If you’re one of the 9.6 million people planning to buy an RV in the next five years, you might be struggling with the vast number of RVs and campers to choose from these days.
Truck owners often find themselves caught in deciding between two of the more popular options out there – truck camper vs travel trailer. Which one is right for you depends a lot on where you plan to travel and what your priorities are for getting there.
Let’s take a look at the pros and cons of each and whether a travel trailer or truck camper is the right choice for you.
Pros and Cons of a Truck Camper
Truck campers are about the smallest RV you can get. It’s basically an RV that has been made portable and small enough to throw into the bed of your truck.
It isn’t even counted as an RV in most states, which means you don’t have to register it or get separate insurance for it. They categorize it as cargo instead!
Truck campers can be a good option if you have a small family or group and minimal needs when it comes to camping. Finding the best truck camper for you involves weighing these pros and cons, however.
The small size of a truck camper offers a lot of great benefits. It means you can camp in smaller and more rustic places where a larger vehicle might not be able to access. It can easily be parked in your driveway when not being used, and when you’re out and about, it can fit into regular parking lots without too much issue.
Because of the size, it can be less intimidating to drive around with. It’s just your truck with a large piece of cargo in the bed. Despite that, you can pack a lot into the small space — a large kitchenette, dry bath, and queen-sized bed.
You need minimal modifications to add a camper to your truck, and it leaves your hitch open to tow a toy trailer for a boat or dirt bike.
Truck campers hold their value incredibly well if taken care of properly. You’ll be able to sell your used one easily at a place like Leisureland RV and get closer to your original price than some other options.
The flip side of the small size is that you might be pushing it if you want more than two adults in the camper. Any more than that, and you probably want to consider adding a tent to the gear.
You also won’t have a lot of luxuries or amenities. Most don’t have plumbing inside and are limited by small holding tanks. Storage and cargo space are at a premium, and you give up the cargo space of your truck bed when you put the camper in it.
While you can ride in the camper, the cab and camper are separate so you can’t freely move between the living space and the driving area. You’ll have to stop any time you want to move between the two.
Truck campers can be as tall as semis, which means you have to watch for branches, bridges, and the like while driving and parking. That height is also a disadvantage in windy weather thanks to the higher center of gravity.
You’re also at a disadvantage when you reach a campsite because you can’t leave the camper there. You can’t take it off to drive around and go about your day, which means every time you leave, you have to make sure everything is put away and tied down.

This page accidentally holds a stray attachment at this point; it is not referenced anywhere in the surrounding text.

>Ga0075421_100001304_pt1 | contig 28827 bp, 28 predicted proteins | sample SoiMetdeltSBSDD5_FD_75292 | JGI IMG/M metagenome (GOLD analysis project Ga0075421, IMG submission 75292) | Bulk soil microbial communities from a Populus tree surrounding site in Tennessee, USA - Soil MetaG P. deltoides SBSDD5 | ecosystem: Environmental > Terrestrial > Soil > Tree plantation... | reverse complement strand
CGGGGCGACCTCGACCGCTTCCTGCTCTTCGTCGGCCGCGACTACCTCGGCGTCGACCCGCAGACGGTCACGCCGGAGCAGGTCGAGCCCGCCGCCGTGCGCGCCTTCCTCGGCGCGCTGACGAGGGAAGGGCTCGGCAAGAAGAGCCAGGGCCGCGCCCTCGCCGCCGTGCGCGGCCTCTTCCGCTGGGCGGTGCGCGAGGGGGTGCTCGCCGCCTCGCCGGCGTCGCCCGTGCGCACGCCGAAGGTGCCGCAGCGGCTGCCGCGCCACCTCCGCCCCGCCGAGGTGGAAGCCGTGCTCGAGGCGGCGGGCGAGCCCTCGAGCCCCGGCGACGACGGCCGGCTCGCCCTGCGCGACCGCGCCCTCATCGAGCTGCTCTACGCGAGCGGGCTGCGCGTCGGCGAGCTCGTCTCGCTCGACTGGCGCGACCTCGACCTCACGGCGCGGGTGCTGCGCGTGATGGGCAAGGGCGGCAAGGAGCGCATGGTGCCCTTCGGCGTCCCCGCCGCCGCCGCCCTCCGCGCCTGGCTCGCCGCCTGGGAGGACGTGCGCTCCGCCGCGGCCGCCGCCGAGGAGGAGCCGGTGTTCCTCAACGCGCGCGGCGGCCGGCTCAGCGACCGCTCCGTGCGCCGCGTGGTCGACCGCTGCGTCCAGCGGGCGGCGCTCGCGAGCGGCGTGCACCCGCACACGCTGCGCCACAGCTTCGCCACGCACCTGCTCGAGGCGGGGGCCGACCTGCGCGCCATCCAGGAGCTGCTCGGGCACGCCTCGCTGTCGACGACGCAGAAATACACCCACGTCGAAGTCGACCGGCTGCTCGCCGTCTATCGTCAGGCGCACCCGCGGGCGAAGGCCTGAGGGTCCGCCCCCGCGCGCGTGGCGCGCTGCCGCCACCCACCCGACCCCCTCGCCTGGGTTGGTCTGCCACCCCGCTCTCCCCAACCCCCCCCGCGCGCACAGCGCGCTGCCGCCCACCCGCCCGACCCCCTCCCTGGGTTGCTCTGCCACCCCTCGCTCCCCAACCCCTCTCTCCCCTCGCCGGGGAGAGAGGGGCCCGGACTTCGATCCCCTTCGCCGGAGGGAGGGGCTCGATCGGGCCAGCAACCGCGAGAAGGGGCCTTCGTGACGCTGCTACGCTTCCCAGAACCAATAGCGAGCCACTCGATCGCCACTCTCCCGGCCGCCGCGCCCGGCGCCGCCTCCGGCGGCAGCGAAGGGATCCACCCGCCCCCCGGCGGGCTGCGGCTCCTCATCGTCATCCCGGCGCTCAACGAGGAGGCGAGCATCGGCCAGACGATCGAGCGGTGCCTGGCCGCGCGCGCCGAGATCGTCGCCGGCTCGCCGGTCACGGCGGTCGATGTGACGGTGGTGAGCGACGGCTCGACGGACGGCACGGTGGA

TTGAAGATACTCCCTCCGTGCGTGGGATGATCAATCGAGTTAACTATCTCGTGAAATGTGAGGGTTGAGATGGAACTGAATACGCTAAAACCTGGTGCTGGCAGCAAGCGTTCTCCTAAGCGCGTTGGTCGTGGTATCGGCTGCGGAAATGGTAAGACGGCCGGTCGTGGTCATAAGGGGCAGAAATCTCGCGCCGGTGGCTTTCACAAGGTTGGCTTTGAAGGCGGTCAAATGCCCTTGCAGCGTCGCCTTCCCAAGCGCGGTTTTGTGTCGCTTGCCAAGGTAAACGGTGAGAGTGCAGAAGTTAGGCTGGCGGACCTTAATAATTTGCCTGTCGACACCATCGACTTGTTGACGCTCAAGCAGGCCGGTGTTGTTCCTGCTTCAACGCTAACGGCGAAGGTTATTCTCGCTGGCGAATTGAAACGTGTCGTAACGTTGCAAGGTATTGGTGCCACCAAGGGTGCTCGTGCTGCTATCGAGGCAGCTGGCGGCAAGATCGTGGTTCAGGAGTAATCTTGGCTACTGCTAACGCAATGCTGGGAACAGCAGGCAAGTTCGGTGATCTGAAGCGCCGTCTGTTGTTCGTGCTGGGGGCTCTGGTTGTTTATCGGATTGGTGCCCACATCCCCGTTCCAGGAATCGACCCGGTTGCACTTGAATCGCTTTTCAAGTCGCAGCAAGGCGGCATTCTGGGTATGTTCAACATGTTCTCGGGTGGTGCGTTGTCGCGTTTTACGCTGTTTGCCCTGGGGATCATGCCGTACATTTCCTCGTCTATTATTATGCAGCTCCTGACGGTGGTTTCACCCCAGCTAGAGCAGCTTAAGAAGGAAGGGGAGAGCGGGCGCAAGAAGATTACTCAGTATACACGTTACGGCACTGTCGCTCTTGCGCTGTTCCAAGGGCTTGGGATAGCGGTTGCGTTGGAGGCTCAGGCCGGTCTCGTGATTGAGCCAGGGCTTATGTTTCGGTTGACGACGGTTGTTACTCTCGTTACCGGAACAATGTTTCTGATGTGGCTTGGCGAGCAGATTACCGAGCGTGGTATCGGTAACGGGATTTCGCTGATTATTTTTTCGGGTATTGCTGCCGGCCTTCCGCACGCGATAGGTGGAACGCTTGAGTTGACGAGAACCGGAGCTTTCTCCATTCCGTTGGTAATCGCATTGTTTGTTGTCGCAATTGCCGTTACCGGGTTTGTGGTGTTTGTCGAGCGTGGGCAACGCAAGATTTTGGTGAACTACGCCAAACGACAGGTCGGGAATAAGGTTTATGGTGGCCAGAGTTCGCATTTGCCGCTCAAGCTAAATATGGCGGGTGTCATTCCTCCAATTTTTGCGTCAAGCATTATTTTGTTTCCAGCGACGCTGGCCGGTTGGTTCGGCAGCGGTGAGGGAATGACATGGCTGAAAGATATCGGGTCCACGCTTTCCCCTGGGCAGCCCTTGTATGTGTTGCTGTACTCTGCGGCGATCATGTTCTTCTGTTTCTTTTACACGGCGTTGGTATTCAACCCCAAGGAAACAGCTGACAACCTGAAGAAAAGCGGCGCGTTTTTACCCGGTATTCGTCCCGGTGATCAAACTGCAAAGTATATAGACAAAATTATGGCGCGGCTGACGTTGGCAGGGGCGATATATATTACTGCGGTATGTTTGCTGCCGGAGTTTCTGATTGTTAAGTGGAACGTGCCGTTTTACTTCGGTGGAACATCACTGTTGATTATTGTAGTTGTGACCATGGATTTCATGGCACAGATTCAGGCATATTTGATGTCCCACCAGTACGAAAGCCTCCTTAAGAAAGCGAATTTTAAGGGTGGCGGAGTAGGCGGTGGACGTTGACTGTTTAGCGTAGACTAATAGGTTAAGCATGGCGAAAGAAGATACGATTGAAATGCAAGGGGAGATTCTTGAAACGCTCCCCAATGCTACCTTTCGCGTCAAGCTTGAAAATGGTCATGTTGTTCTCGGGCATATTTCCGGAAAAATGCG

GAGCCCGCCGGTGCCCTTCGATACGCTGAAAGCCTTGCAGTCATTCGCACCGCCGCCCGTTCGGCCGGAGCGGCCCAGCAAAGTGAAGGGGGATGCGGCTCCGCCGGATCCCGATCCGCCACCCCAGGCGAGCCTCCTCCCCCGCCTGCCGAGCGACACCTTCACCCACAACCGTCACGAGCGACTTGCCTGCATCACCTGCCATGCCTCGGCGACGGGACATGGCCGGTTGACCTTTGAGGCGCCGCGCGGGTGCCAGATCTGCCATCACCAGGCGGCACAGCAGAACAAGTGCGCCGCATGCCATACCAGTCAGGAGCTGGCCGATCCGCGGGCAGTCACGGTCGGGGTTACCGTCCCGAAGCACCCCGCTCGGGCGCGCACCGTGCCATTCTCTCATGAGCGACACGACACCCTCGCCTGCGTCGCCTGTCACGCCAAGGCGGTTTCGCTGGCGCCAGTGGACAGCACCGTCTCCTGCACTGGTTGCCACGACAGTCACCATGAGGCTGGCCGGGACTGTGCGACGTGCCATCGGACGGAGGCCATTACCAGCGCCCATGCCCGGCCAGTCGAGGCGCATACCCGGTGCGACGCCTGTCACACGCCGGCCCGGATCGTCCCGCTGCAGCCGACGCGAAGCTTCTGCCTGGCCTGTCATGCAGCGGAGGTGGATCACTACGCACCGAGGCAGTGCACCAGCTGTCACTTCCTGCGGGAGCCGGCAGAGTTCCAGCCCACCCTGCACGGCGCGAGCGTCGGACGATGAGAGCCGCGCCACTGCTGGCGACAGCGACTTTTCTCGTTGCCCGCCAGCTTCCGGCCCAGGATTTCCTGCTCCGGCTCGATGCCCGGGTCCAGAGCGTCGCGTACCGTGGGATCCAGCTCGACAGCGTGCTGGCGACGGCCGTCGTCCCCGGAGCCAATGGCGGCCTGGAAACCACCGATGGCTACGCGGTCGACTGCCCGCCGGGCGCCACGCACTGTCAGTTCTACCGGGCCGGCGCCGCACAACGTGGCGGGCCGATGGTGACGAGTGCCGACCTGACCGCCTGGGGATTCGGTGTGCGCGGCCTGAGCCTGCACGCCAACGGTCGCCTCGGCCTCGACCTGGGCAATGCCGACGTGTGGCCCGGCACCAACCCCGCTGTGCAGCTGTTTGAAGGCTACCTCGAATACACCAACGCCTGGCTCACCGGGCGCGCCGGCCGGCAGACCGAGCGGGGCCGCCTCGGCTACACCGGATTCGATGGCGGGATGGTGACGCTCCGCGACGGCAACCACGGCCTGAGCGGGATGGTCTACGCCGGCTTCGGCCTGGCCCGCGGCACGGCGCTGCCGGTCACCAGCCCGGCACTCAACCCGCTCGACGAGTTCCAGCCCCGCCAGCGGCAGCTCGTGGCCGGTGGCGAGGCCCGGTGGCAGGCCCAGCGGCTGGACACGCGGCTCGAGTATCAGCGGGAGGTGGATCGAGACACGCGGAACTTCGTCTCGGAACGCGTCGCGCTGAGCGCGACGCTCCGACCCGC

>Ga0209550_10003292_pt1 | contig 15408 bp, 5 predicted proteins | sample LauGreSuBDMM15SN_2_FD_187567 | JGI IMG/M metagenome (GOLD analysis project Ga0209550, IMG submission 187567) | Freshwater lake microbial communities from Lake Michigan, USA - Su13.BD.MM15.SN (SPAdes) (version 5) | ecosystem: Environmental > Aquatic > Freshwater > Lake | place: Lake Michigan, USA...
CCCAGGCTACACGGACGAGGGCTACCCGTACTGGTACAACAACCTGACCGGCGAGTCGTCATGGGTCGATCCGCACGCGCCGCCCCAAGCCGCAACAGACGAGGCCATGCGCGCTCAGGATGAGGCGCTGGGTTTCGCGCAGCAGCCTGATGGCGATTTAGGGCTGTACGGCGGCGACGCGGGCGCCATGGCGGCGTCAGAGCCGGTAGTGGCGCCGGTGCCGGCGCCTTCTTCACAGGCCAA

Pros and Cons of a Travel Trailer
A lot of different RV options fall in the category of travel trailer. You might think of a pop-up camper, but a lightweight RV falls into the group as well. Basically, a travel trailer is an adventure vehicle that gets attached to a car or truck with a ball hitch for transport.
The key part of the definition is the fact that the vehicle is being towed, which means you need to know your vehicle’s towing capacity when you start shopping to buy a travel trailer.
Your space options can vary depending on the type of trailer you get, but on the whole, you’ll have a lot more room than with a truck camper. It’s a far better option for longer trips, full-time RVing, and families.
You’ll have a lot more variety and diversity in terms of the trailer type, but also in the styling and amenities available. Most will have a full bathroom and plenty of onboard storage.
The nice thing about trailers is you can easily attach and unhitch them. This means you can leave the trailer at the campsite and use your towing vehicle to get groceries or for a day trip.
Driving with a travel trailer isn’t always a problem. It’s when you have to park or camp that things get tricky. It can be harder to maneuver around camp spaces, and the need for room can cut down your options for places to camp.
Setting up and tearing down camp takes more time as well. You have to hook up the vehicle and get all the wires and chains connected in the right places.
When you’re not on the road, you need a place to store the trailer. Most are too big for parking in your driveway or on the street.
While you have all that space back in the trailer, you can’t ride in the trailer while out on the road. Which you might not want to be doing anyway. You can’t run the AC or heat in the trailer while you’re driving, so the trailer is prone to getting really hot or cold by the time you arrive.
Truck Camper vs Travel Trailer – Which RV Type Is Better?
When you’re ready to hit the road, your truck camper vs travel trailer choice should be easier now that you know more about how the choices better fit your style. Truck campers are great for shorter trips, rough terrain, and getting through towns. Travel trailers are better for longer trips down smooth roads and extra space.
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